I laid there, not quite ready to get out of bed, arms around a pillow, smiling with my eyes closed, listening to Aura learning to speak, learning to express happiness and wonder. It was a sweet way to begin a morning. The cynical take on this part of parenthood says you can’t wait for you kids to walk and talk, then you wish they would just be quiet and still. I think those sentiments go are tied up with that idea that juxtapositions tend to make us more aware of something that means something to us. I’ve spent these first two months wondering what my daughter will sound like, what he personality will be. In these early moments where she is learning them, I am very aware it is happening. It is very easy to devote attention to this, to feel it is something sacred and beautiful, not just something mundane and pedestrian. I want to live my life in this way looking at at least some parts of each day this way. Realizing what is special around me, what I am in love with around me, where I encounter God each day.
On Friday morning, as we prepped to tell our campers goodbye, Allyson and I pushed the stroller to breakfast, which we’ve done several days this week. I looked to the east at Smith Mountain and Smith Lake as we walked, reminding myself to listen to my senses, to recall the feelings I have for this weather. Later that day during check-out, the sun would emerge and we would see our shadows for the first time of the week. Now, this felt unique and notable, held up with the past week’s weather.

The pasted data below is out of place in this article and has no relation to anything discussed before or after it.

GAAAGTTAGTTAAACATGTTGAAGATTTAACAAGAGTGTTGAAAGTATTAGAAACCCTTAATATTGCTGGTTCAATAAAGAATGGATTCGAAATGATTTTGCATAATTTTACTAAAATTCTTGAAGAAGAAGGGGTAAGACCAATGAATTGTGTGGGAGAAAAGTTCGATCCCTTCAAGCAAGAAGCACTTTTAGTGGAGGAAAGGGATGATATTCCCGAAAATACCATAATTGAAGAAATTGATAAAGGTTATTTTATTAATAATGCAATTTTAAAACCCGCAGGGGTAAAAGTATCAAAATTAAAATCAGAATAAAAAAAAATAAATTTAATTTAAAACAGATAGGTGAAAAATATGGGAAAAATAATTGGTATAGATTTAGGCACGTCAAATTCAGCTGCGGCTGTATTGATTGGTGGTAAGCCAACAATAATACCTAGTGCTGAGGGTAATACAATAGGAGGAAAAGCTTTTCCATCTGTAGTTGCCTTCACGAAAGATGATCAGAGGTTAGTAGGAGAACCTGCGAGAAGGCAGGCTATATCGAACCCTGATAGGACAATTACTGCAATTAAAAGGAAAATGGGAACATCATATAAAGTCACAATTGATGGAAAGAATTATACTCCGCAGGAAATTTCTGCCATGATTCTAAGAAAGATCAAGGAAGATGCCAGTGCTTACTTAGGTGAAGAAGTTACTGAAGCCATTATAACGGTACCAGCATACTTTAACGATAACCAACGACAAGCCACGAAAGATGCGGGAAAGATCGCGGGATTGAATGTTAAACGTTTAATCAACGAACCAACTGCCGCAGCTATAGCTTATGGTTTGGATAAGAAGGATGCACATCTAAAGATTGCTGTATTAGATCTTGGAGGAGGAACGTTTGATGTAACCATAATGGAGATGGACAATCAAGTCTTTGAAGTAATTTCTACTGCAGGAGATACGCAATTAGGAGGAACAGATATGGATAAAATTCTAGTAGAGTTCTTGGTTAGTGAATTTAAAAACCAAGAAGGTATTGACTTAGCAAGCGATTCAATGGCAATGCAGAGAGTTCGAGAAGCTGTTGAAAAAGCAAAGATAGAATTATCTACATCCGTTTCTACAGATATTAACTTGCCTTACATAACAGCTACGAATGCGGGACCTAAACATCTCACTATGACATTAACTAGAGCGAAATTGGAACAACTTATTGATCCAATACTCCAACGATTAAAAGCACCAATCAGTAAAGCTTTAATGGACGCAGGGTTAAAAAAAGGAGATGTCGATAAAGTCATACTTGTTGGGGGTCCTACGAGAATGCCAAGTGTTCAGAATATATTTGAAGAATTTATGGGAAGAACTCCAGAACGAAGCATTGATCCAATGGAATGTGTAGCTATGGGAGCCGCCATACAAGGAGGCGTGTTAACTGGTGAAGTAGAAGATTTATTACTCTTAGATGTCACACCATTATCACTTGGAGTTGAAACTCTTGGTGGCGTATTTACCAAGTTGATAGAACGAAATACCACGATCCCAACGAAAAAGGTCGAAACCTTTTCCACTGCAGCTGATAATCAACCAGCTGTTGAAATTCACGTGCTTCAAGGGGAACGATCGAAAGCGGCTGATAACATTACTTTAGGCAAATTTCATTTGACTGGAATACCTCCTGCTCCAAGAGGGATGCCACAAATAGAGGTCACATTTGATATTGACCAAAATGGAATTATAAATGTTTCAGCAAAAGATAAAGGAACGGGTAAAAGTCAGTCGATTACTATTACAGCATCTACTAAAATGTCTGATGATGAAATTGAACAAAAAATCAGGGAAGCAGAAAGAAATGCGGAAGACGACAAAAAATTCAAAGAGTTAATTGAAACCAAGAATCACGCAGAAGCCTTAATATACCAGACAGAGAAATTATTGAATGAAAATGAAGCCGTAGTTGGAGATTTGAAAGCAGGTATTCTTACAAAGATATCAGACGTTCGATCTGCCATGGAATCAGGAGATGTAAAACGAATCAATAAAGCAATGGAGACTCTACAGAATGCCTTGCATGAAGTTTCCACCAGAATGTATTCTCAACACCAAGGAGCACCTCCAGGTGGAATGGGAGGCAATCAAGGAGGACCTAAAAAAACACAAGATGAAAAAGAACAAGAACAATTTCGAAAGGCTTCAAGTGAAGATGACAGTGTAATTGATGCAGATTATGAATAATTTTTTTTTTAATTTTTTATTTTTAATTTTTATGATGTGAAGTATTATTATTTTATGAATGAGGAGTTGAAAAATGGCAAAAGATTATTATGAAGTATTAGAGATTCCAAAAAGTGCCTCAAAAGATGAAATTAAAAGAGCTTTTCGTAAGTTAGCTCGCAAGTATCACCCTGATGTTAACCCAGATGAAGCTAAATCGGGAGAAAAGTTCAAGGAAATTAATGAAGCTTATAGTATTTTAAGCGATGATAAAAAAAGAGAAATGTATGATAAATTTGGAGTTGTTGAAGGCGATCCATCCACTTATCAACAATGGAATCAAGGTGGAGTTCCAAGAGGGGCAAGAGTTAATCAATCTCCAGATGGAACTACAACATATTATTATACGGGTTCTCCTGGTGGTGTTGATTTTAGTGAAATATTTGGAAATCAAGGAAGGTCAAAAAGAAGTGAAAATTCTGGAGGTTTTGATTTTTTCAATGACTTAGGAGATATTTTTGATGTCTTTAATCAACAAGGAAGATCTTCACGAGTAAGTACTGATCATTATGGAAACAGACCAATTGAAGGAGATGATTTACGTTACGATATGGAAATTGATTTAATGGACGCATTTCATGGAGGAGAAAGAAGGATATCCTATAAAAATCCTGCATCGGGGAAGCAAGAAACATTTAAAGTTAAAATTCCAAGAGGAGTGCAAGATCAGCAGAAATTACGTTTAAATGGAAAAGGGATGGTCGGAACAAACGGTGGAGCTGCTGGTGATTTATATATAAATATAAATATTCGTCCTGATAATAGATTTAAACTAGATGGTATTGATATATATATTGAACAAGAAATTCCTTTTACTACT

At the breakfast table, Andrew showed us a picture he took of a project he decided to take on the night before. He was out on the beach and found himself motivated to make a temporary cross to hold the place of the last one, until we find a more permanent replacement. He fashioned together two fairly large pieces of driftwood and got it standing in the old spot. He said he was hurting this morning from type of unusual exercise it requires to erect a cross made out of driftwood. It felt like something very special and heartfelt, something that was important for Andrew to do, something important for us to see in that place where something had been for so long, then was suddenly empty.
After the campers left, several of us went to Wanda’s with Ben and a crew of friends who had traveled across the country to lead our Middle School camp. I watched Ben grow up at Lakeshore when I worked there. He was a Resident Counselor my last summer as Program Director. He secretly recorded my last meeting with them on his phone and years later sent it to me. Here we were now recording this new chapter, eating phenomenal food, feeling the fatigue of a good week of camp work. My daughter snoozed in her carrier as we talked across the table.
For many years, these types of lunches were regular, the standard for each week on the end day of a camp. As more and more is cultivated here, these gatherings, these sharings are happening more frequently. Right now, each one feels unique and exceptional. They have the ring of something I had in another place that was very special to me. For this moment, it resonates so much more strongly because it is juxtaposed with a time of something different. As this season of my life continues to blossom and mature into what it will be, I hope I continue to awake into the special weather, feeling it is something sacred.